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Updated: Apr 8, 2023

Matthew Kelly wrote a book titled, The Wisdom of the Saints. In the introduction, Kelly writes, “In these pages, you will encounter the voices of the saints, their greatest insights into how to live well, their most inspiring wisdom for growing in virtue, and their most powerful advice for stepping into the heart of God.” The saints had one unique thing in common, namely, the special gift of wisdom. While they lived, they valued their relationship with God over everything. They prioritized virtues and fought vices from the roots. With wisdom they mastered their desires and took charge of their senses. The saints excelled in doing good because they were inspired by wisdom.

The readings of this weekend invite us to identify underlying causes of our actions, to know the difference between right and wrong, and the importance of making right choices. Evil will not disappear from the world and sin will not cease to exist. Rather, God grants humanity the freedom to make choices. God allows us to use our free will in a responsible manner.

In the garden of Eden, Adam and Eve used this free will wrongly. One wonders why God did not take this free will away from humanity after the fall, especially, if it was at the root of the downfall of his most cherished creature. The surprising answer is that human freedom is a part of God’s will for man. Ironically, God will not lead humans to choose one path over the other. Rather, God has bestowed on us the gift of wisdom, the ability to know right from wrong, the desire to please Him by our choice of good over evil.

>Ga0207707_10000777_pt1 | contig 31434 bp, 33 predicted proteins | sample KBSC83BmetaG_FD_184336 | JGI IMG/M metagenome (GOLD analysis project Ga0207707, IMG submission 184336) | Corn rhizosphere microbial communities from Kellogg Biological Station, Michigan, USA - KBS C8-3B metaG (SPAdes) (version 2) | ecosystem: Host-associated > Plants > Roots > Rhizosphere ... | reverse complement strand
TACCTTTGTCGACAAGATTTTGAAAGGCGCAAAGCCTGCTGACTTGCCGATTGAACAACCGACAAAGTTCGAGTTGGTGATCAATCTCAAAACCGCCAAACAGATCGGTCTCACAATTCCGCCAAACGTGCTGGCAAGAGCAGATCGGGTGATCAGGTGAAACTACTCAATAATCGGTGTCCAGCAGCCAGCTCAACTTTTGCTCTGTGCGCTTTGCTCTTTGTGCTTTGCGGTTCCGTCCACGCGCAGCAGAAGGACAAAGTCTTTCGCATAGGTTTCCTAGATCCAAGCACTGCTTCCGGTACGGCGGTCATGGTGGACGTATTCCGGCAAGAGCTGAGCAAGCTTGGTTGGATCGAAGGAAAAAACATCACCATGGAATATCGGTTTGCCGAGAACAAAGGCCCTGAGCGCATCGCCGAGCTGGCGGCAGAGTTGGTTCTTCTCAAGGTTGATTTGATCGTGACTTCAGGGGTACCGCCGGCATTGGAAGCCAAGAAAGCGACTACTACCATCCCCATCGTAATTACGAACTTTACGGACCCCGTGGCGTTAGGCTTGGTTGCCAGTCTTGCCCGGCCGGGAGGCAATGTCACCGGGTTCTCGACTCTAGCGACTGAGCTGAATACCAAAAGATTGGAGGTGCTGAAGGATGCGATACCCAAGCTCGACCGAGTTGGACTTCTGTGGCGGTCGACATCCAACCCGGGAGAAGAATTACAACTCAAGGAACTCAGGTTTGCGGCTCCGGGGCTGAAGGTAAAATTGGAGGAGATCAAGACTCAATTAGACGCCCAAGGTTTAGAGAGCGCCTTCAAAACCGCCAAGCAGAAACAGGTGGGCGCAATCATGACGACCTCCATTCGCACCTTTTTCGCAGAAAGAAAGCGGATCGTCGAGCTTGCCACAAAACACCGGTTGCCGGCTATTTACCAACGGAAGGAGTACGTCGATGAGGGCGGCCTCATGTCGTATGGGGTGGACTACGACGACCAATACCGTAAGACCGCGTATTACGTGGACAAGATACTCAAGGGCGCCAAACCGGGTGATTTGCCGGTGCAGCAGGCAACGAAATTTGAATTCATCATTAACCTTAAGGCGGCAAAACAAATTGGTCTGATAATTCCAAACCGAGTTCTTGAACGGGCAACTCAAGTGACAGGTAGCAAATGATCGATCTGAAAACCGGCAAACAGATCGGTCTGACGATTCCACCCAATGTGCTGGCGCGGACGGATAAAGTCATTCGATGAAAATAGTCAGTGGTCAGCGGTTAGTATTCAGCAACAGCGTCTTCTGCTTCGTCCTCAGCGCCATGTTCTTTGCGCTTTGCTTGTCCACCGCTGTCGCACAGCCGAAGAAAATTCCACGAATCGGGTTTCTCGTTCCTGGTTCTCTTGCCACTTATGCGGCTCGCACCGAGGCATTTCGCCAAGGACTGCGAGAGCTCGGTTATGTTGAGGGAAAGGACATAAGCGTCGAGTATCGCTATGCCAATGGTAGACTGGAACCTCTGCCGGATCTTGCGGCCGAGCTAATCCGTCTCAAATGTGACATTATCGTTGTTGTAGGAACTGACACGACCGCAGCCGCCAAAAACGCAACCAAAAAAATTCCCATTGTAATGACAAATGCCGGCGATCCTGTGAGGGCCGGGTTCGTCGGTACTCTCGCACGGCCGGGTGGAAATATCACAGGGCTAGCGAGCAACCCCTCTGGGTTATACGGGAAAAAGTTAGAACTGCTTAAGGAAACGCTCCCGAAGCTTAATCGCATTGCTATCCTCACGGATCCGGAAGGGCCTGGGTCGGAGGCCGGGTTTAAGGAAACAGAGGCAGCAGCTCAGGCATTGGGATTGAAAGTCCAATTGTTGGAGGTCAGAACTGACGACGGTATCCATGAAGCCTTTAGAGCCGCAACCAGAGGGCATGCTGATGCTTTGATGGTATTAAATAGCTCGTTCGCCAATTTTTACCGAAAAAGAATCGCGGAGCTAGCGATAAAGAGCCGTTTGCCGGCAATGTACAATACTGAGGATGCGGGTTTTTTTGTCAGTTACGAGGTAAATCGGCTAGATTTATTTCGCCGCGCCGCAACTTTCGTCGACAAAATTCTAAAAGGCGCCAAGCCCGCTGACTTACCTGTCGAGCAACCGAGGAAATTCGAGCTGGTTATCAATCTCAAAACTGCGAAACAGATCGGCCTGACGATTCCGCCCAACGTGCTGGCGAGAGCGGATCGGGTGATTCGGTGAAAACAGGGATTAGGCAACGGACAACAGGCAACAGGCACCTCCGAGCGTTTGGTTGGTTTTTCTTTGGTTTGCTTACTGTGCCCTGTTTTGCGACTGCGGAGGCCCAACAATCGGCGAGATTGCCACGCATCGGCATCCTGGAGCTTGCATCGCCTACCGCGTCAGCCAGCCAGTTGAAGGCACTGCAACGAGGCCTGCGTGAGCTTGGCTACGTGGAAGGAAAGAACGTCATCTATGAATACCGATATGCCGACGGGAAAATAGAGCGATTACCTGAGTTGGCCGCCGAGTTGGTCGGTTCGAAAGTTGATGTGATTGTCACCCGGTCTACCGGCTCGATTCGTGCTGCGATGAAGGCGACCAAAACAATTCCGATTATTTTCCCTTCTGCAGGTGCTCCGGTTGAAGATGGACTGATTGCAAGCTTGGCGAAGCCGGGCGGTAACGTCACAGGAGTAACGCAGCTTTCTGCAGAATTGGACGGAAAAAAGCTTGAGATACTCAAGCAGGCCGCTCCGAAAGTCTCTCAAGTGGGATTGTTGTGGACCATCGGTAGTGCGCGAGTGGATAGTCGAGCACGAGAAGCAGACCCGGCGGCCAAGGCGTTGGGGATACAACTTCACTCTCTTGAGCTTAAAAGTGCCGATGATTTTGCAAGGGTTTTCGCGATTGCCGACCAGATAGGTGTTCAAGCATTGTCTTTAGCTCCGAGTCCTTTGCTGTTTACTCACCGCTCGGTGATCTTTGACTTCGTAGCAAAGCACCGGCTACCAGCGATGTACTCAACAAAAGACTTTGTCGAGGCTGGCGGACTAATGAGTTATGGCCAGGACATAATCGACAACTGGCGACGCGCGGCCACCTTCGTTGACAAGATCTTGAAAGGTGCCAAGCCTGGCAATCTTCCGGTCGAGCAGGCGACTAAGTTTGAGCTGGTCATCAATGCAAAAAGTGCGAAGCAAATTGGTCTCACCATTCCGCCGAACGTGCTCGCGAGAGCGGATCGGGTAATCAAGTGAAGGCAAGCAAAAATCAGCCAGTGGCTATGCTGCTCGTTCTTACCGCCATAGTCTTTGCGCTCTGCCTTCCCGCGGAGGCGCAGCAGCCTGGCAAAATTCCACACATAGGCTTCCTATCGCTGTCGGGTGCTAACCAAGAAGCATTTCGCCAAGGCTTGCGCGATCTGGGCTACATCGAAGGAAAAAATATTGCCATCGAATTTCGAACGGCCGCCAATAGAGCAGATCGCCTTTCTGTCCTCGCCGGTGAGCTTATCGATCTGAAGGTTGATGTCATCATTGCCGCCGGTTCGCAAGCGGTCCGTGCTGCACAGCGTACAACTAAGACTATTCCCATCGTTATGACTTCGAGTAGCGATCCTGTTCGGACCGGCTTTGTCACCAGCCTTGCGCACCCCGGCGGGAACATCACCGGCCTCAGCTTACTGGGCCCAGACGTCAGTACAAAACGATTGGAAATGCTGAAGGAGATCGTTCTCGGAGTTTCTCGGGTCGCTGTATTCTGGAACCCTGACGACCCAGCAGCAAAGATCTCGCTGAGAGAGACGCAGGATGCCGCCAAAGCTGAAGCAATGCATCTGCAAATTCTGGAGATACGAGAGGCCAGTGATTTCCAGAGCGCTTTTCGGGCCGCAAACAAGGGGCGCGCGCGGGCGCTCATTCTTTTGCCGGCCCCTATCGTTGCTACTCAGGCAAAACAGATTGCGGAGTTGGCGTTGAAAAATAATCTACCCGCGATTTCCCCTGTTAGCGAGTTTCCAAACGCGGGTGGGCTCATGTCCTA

In the second reading, Saint Paul speaks about the capacity to scrutinize everything, even the depth of God. Such capacity resides in wisdom, God’s special gift to humanity. Wisdom can be said to be that which in the words of Paul, no eye has seen, that which ear has not heard, that which does not enter the human heart on its own. Wisdom is what God has prepared for those who love him, endowed through the Holy Spirit.